Nearly a quarter of video games depict characters with psychological disorders or symptoms of a mental illness, but research into these portrayals and their potential impact is practically non-existent. This is simultaneously troubling and an opportunity as video games are the dominant cultural form of the 21st century. Like traditional forms of expression or storytelling, video games convey the values and beliefs of the people and societies that create them while simultaneously being a catalyst for societal change. By examining how contemporary video games depict mental illness, we develop an understanding of what stigmas and stereotypes persist in the digital space and, more importantly, how to work with clients to manage these depictions.
Kelli Dunlap, M.A., PsyD is a psychologist and game designer who leverages her unique expertise to advocate for and advance the intersection of games and mental health. She has been recognized internationally for her work in the games and psychology space and is an outspoken advocate for mental health in and through games. She has presented at national and international events including the Game Developers Conference in San Francisco, UNESCO MGIEP in Visakhapatnam, India, and the APA’s Technology Mind and Society conference. She is an award-winning game designer who has collaborated on games projects with the National Institute of Mental Health and the Knight Foundation and as well as developed her own digital game addressing mental health issues. Dr. Dunlap earned her masters in game design from American University and her doctorate in clinical psychology from the American School of Professional Psychology. She is an adjunct professor of game design at the Amerian University Game Lab and a program manager for Take This, a mental health and games non-profit. Outside of work, Dr. Dunlap is a Velocity Mentor for the International Game Developers Association (IGDA) Foundation, chair of the IGDA mental health special interest group, and published author of multiple book chapters and peer-reviewed papers.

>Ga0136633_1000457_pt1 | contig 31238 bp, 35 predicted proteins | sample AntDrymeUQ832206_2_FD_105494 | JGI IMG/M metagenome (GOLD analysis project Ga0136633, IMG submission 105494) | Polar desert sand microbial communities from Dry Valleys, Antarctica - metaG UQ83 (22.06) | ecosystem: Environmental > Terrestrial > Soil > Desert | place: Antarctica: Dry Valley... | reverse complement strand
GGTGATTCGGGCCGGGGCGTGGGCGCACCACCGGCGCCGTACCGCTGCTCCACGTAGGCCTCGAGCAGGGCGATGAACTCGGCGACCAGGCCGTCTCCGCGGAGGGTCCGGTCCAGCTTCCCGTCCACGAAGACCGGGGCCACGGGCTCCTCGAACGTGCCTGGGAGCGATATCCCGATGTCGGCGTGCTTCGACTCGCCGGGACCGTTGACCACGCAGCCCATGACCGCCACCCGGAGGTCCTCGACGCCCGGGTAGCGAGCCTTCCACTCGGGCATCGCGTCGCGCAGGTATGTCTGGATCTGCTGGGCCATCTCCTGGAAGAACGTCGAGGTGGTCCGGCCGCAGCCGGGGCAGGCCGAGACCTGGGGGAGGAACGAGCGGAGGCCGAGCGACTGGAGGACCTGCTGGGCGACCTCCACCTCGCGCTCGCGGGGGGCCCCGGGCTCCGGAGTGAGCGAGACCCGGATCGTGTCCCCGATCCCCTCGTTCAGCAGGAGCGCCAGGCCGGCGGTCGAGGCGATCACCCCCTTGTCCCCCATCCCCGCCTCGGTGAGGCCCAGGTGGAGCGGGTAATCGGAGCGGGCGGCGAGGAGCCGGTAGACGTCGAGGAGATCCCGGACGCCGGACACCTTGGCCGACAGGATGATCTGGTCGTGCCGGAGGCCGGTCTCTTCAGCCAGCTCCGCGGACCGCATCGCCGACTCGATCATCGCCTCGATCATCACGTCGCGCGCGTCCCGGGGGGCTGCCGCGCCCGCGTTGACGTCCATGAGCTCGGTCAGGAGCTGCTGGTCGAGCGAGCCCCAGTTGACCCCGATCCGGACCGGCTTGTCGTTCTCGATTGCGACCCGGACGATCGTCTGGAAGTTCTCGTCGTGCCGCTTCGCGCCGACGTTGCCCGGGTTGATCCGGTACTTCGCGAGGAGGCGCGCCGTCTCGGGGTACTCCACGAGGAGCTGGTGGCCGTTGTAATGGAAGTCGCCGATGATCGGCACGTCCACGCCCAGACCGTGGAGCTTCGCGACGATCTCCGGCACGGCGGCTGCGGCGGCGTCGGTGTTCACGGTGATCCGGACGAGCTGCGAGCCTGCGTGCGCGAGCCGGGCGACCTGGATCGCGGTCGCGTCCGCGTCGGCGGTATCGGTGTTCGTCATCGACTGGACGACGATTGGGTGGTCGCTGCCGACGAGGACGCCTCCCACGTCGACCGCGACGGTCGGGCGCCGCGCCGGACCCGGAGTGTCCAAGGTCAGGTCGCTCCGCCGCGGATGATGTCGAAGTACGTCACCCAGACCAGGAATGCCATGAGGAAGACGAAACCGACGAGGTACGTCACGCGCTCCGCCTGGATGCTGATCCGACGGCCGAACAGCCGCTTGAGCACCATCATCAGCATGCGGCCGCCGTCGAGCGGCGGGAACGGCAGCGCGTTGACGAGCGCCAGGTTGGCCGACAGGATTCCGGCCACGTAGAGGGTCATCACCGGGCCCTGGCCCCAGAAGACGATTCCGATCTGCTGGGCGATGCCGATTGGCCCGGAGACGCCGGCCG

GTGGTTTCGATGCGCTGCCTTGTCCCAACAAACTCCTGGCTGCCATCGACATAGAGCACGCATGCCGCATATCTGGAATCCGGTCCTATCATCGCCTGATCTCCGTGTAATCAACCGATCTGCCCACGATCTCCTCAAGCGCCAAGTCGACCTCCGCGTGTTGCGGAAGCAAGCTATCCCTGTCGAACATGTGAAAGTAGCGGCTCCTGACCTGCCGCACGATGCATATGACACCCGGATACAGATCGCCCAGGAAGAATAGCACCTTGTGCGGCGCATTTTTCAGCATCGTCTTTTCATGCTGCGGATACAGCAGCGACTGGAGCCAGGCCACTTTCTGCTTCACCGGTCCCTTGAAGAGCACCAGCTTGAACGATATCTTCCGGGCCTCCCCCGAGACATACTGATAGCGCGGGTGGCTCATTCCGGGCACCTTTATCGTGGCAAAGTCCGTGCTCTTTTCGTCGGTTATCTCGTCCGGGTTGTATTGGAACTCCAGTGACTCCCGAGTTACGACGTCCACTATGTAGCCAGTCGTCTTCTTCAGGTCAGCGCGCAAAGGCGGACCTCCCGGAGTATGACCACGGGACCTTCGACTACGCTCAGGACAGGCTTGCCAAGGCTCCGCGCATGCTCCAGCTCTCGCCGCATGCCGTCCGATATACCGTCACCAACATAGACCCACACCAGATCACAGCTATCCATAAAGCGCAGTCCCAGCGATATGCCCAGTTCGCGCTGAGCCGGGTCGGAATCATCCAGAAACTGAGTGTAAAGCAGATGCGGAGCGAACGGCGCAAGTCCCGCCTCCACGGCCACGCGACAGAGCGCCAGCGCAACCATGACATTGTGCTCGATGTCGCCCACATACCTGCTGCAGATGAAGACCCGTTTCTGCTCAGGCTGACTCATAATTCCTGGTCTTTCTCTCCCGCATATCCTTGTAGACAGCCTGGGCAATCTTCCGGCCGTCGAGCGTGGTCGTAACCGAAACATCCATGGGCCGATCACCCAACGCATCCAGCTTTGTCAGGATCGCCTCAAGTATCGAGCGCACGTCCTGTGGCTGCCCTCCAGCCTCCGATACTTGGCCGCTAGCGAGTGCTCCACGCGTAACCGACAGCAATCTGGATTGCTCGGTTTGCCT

Mental Health Representation in Games Video
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